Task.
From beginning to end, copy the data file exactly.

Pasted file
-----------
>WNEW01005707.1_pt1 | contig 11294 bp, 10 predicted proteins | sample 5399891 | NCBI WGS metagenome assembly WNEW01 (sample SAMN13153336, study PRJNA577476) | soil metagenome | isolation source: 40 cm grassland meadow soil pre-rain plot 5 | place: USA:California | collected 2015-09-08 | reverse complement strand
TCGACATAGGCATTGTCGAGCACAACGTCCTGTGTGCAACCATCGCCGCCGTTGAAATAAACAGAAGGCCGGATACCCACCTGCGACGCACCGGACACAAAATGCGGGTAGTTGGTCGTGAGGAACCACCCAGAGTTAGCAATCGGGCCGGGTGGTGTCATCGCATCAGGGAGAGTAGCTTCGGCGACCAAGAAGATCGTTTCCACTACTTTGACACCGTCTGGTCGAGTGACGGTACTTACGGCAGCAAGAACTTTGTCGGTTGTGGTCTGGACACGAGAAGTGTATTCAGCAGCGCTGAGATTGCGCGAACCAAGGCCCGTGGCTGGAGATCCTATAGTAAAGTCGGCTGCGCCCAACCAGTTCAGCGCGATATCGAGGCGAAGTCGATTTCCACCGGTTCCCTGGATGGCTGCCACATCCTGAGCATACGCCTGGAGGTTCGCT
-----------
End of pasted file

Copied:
>WNEW01005707.1_pt1 | contig 11294 bp, 10 predicted proteins | sample 5399891 | NCBI WGS metagenome assembly WNEW01 (sample SAMN13153336, study PRJNA577476) | soil metagenome | isolation source: 40 cm grassland meadow soil pre-rain plot 5 | place: USA:California | collected 2015-09-08 | reverse complement strand
TCGACATAGGCATTGTCGAGCACAACGTCCTGTGTGCAACCATCGCCGCCGTTGAAATAAACAGAAGGCCGGATACCCACCTGCGACGCACCGGACACAAAATGCGGGTAGTTGGTCGTGAGGAACCACCCAGAGTTAGCAATCGGGCCGGGTGGTGTCATCGCATCAGGGAGAGTAGCTTCGGCGACCAAGAAGATCGTTTCCACTACTTTGACACCGTCTGGTCGAGTGACGGTACTTACGGCAGCAAGAACTTTGTCGGTTGTGGTCTGGACACGAGAAGTGTATTCAGCAGCGCTGAGATTGCGCGAACCAAGGCCCGTGGCTGGAGATCCTATAGTAAAGTCGGCTGCGCCCAACCAGTTCAGCGCGATATCGAGGCGAAGTCGATTTCCACCGGTTCCCTGGATGGCTGCCACATCCTGAGCATACGCCTGGAGGTTCGCT